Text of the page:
A stony coral, Acropora latistella

Hexacorallia is a subclass of Anthozoa comprising approximately 4,300 species of water-based organisms formed of colonial polyps generally with 6-fold symmetry. This includes all of the stony corals, which are vital for coral reef formation, as well as all sea anemones, tube anemones, and zoanthids within six extant orders.[1] They are distinguished from the other subclass of Anthozoa, Octocorallia, in having six or fewer lines of symmetry in their body structure and only single rows of tentacles. These organisms are formed of individual soft polyps which in some live in colonies and can secrete a calcite skeleton. As with all Cnidarians these organisms have a complex life cycle including a motile phase when they are considered plankton and later characteristic sessile phase. It also includes the significant extinct orders of the rugose corals and tabulate corals


Hexacorallia is considered to be monophyletic, that is all contained species are descended from a common ancestor, however it has been suggested that many of the current orders are not. Historically Ceriantharia and Antipatharia were considered to be a separate subclass called Ceriantipatharia, though more recent genetic studies place them in Hexacorallia with Ceriantharia as the oldest, or basal, group.[1]

The subclass includes important coral reef builders the stony corals (Scleractinia), sea anemones (Actiniaria) and related tube-dwelling anemones (Ceriantharia), and zoanthids (Zoantharia). Antipatharia contains the black corals and Corallimorpharia are similar to anemones. The extant orders are shown below:[1]








A number of extinct orders of corals have been classified as their calcium skeleton forms a prolific fossil record. These are generally thought to be close to the ancestors of modern Scleractinians and existed during the Paleozoic Era 541-242 million years ago:[2][3]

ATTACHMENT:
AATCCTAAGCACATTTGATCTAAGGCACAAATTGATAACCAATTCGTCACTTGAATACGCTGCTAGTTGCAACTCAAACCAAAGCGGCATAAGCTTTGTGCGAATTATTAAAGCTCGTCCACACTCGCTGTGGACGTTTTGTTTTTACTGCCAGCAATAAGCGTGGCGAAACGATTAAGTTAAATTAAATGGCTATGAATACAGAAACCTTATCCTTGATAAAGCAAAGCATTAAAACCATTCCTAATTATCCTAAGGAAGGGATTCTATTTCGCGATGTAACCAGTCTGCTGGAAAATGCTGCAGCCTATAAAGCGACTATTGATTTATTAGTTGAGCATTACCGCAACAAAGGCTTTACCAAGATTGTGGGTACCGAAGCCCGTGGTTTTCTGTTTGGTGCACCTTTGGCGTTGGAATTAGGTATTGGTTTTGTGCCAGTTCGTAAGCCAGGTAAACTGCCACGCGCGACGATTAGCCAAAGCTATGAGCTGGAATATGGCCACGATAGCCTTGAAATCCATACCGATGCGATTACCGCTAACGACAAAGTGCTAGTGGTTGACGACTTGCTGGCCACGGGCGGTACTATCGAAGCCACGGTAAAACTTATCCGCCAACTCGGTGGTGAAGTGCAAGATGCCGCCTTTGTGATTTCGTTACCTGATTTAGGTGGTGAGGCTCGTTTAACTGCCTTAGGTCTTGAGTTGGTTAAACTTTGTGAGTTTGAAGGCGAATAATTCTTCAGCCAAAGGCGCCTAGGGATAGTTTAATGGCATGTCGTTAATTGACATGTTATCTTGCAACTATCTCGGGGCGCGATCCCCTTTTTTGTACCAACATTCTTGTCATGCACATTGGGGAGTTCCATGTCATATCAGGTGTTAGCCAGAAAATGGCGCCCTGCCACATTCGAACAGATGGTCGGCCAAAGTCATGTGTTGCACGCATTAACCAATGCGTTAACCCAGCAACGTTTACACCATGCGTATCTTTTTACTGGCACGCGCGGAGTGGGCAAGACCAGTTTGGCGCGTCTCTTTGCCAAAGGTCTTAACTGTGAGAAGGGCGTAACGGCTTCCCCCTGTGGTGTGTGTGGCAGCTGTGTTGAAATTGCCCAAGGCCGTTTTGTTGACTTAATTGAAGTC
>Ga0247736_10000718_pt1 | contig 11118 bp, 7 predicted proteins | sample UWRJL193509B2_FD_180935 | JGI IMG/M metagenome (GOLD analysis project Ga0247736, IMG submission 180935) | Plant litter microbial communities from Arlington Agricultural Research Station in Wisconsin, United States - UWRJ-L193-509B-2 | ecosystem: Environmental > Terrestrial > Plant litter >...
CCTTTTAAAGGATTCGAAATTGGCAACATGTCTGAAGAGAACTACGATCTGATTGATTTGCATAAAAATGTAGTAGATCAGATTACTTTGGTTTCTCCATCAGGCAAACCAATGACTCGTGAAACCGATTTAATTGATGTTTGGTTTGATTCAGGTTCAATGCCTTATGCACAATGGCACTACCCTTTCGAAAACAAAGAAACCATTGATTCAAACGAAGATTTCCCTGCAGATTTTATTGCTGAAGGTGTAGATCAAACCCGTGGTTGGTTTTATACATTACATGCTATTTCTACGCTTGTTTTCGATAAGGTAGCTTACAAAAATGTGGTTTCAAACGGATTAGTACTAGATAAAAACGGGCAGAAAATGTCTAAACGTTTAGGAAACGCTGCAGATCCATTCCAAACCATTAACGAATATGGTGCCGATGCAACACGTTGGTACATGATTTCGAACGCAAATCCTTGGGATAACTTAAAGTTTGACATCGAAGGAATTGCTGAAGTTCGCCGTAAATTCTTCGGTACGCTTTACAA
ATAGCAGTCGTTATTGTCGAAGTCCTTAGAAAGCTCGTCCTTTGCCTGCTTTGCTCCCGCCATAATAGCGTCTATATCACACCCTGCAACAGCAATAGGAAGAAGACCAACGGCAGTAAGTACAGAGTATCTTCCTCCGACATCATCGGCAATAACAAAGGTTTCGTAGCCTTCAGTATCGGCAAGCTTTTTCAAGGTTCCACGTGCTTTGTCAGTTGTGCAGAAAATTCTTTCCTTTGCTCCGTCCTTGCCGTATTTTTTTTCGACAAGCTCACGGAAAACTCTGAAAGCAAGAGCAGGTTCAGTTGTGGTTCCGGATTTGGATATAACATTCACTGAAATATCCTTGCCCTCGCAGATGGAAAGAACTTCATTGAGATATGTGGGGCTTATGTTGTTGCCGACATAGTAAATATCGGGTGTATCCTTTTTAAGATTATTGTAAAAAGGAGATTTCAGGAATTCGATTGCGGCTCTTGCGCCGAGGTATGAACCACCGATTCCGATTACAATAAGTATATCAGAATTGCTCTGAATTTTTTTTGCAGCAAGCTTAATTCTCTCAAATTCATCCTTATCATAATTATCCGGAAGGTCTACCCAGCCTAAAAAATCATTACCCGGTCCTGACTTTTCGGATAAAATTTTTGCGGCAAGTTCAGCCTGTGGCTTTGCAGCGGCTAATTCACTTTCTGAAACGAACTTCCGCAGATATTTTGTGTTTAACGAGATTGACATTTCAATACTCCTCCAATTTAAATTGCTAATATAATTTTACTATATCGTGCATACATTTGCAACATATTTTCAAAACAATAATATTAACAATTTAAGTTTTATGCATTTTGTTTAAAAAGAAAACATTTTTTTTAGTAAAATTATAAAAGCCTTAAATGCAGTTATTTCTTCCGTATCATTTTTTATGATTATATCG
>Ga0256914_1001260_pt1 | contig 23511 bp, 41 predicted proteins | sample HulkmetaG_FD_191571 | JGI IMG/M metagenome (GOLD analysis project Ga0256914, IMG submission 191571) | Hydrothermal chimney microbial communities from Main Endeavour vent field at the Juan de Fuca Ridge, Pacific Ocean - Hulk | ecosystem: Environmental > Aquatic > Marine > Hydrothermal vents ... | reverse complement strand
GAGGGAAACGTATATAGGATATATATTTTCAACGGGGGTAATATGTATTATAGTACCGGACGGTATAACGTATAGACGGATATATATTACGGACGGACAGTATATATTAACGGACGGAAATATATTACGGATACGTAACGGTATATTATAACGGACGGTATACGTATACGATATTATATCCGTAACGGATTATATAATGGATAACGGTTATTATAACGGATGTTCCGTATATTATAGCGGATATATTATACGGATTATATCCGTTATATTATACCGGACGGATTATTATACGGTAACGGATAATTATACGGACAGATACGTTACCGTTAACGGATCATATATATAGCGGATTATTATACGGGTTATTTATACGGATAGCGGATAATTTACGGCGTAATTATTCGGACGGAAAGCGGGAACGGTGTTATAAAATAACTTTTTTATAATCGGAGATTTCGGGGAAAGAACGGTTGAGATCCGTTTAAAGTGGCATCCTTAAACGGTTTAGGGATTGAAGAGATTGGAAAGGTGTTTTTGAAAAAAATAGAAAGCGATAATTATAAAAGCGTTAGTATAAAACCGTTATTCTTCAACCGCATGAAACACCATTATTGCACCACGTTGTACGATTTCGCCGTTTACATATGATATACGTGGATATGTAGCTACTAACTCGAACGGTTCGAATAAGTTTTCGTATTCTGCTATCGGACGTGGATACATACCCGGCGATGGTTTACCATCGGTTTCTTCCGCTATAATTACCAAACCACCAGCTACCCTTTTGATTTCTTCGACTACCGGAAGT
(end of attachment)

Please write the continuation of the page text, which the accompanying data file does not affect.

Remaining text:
• Numidiaphyllida †
  • Kilbuchophyllida †
  • Heterocorallia †
  • Rugosa
  • Heliolitida †
  • Tabulata
  • Cothoniida †
  • Tabuloconida †

Hexacorallia or Zoantharia

The terms Hexacorallia and Zoantharia have been used synonymously to avoid confusion with some of the extinct species not showing sixfold symmetry. For example, Rugosa † is also called Tetracorallia, for its fourfold symmetry. Therefore, Hexacorallia might appear misleading, and Zoantharia is sometime preferred in paleontological contexts. However, with Zoantharia being the name used since 1899[4] until recent days [5][6] for the hexacorallian order Zoantharia, the use of the term Hexacorallia is strongly recommended[by whom?] in order to avoid confusions.


External links

  • Tree of Life Zoantharia
This article was sourced from Creative Commons Attribution-ShareAlike License; additional terms may apply. World Heritage Encyclopedia content is assembled from numerous content providers, Open Access Publishing, and in compliance with The Fair Access to Science and Technology Research Act (FASTR), Wikimedia Foundation, Inc., Public Library of Science, The Encyclopedia of Life, Open Book Publishers (OBP), PubMed, U.S. National Library of Medicine, National Center for Biotechnology Information, U.S. National Library of Medicine, National Institutes of Health (NIH), U.S. Department of Health & Human Services, and USA.gov, which sources content from all federal, state, local, tribal, and territorial government publication portals (.gov, .mil, .edu). Funding for USA.gov and content contributors is made possible from the U.S. Congress, E-Government Act of 2002.
Crowd sourced content that is contributed to World Heritage Encyclopedia is peer reviewed and edited by our editorial staff to ensure quality scholarly research articles.
By using this site, you agree to the Terms of Use and Privacy Policy. World Heritage Encyclopedia™ is a registered trademark of the World Public Library Association, a non-profit organization.